Wednesday, July 29, 2015

Timing is Everything

You have often heard that timing is everything; well, I can’t think of a better time to get yourself tuned into a solid plan for your career. As I have shared with you in the past, a surprising number of seemingly well educated, experienced professionals allow themselves to go through long periods of time without the benefit of clear and compelling career goals. What effect do you think the current “bad economy drumbeat” is having on people in the workforce? Do you think there will be more people taking action like you are to get a solid plan pulled together, or do you think more will take a “wait and see” approach to their career? My work experience at Marshall Career Service tells me that in times of concern and worry, many people do exactly the opposite of what logic and common sense would tell them to do. Taking a “wait and see” approach is clearly not a good idea when employers get concerned about the economy and their workforce. Who do you think is most likely to stay in good graces at work; those who are well planned and goal oriented or the employee waiting to see what “might” happen?

Each of us has areas of responsibility for which we are paid to successfully complete. These responsibilities also support directly the responsibilities of those we report to and those reporting to us. An analogy of what you want to do in Part 2 of “Creating Compelling Career Goals” is to completely understand where you are now in order to best determine where it is you want to go in the future. Now is the time to breakdown in detail on paper all of the responsibilities making up your job. It becomes habit to lump multiple responsibilities into broad categories such as “production forecasting and budgeting”. The truth is that this one “responsibility” actually has numerous other essential “responsibilities” that must first be completed successfully. Think of this task as doing inventory; you want to look at everything you do down to the individual part or component level. What are the individual steps you take to accomplish each of your responsibilities? Build a detailed look at every aspect of your job.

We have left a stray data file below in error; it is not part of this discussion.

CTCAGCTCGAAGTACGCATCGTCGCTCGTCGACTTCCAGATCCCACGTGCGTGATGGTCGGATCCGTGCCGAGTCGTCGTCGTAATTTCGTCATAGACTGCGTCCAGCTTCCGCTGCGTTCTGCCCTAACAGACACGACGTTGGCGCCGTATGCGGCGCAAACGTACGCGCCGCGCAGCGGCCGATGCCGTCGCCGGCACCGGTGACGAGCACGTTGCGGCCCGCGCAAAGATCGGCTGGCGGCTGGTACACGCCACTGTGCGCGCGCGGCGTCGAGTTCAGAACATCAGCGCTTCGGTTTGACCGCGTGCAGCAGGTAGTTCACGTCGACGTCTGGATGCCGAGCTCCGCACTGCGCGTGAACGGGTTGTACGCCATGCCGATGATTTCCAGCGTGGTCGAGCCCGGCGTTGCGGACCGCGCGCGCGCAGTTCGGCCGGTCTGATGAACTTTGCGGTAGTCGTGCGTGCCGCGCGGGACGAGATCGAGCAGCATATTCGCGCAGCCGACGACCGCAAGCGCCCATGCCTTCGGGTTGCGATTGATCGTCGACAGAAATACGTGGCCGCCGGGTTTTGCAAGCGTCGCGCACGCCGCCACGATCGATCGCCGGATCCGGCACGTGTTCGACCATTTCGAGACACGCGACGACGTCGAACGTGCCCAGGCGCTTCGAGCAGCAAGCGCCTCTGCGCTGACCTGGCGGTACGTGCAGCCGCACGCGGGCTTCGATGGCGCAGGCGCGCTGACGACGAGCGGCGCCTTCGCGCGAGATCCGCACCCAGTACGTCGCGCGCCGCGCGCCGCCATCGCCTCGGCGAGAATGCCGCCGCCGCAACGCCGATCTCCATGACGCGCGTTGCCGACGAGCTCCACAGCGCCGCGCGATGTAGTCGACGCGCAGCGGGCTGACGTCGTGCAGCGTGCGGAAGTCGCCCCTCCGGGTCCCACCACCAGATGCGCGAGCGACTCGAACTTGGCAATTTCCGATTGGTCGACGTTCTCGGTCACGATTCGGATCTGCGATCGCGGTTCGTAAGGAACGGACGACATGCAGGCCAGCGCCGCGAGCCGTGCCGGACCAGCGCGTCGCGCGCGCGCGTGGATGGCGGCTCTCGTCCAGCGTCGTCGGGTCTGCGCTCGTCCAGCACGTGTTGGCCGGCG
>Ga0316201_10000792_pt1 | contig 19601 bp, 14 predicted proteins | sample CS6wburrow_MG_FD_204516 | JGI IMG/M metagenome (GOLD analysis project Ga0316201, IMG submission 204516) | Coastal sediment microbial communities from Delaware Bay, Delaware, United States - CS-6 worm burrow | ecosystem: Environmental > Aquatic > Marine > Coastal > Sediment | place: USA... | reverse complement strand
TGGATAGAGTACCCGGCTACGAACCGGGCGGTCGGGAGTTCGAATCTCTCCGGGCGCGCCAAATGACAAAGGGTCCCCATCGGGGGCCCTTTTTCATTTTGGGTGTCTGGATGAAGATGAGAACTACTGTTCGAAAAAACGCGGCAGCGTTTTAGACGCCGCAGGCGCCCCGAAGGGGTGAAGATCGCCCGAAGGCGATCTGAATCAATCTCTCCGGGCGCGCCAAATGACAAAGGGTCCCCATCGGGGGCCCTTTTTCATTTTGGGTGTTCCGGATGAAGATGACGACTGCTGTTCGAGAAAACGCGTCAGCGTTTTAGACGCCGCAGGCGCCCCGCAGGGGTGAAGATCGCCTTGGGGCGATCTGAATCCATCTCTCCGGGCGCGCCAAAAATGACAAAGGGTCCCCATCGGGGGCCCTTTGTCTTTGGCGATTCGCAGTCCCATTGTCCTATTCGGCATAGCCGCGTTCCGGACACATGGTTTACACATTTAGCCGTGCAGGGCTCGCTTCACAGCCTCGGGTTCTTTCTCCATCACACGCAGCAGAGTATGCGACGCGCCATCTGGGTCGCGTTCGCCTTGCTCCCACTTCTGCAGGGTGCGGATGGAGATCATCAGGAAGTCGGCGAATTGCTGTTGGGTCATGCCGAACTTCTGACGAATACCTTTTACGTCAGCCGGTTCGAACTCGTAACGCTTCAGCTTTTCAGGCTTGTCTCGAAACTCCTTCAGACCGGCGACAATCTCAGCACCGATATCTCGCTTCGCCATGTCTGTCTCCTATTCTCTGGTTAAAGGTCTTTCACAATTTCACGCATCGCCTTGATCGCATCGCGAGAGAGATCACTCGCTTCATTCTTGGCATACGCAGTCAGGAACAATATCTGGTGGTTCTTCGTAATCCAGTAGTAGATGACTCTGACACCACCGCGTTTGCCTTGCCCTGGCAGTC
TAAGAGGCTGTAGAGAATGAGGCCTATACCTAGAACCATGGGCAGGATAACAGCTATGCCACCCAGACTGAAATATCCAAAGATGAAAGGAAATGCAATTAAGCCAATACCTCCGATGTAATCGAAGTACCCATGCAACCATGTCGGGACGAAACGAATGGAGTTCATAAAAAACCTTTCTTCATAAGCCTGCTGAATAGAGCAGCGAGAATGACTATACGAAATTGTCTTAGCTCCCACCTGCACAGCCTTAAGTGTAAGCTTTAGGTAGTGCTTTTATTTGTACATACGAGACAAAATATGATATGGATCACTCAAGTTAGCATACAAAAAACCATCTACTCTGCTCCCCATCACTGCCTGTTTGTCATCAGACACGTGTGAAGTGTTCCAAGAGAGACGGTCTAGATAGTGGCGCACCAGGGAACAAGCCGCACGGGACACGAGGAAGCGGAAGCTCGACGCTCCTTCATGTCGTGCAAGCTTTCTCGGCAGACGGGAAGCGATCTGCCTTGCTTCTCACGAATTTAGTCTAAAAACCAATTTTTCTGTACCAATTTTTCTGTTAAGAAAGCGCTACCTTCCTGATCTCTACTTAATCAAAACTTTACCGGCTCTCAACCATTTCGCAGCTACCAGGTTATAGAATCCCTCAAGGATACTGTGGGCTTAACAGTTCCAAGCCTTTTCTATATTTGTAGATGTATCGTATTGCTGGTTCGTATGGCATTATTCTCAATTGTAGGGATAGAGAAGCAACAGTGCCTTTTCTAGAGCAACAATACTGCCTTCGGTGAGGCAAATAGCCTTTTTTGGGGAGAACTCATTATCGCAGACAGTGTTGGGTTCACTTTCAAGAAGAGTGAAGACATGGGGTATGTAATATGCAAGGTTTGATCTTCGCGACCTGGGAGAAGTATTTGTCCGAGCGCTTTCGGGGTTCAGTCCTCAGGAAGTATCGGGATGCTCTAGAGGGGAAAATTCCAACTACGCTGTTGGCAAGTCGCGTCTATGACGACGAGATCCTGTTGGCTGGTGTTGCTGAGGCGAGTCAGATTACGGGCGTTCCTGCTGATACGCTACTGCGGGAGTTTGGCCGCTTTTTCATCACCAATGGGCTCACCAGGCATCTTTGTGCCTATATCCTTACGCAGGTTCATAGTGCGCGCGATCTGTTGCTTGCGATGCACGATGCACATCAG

As you to look at these responsibilities you can more clearly see what you are best at and what areas need some work. Continuing with the example of production forecasting and budgeting; you may see that you are really skilled at accurately predicting changes in raw material costs on the overall budget. What are the “sub skills” that you must also exercise successfully in order to consistently make solid predictions? Pretty good chance you are skilled in sitting down with the purchasing department and gaining their buy in and cooperation. Does this mean you are a good listener? Does it show skill in communicating needs and expectations? Are you beginning to see your skill in asking questioning to get to the heart of the matter? Does it demonstrate a clear ability to make and keep agreements? I know you can think of your own examples of sub skills you take for granted yet are a critical component to your overall success. You want to look at the details making up the broad tasks of each of your responsibilities. This is how to best understand your areas of responsibility.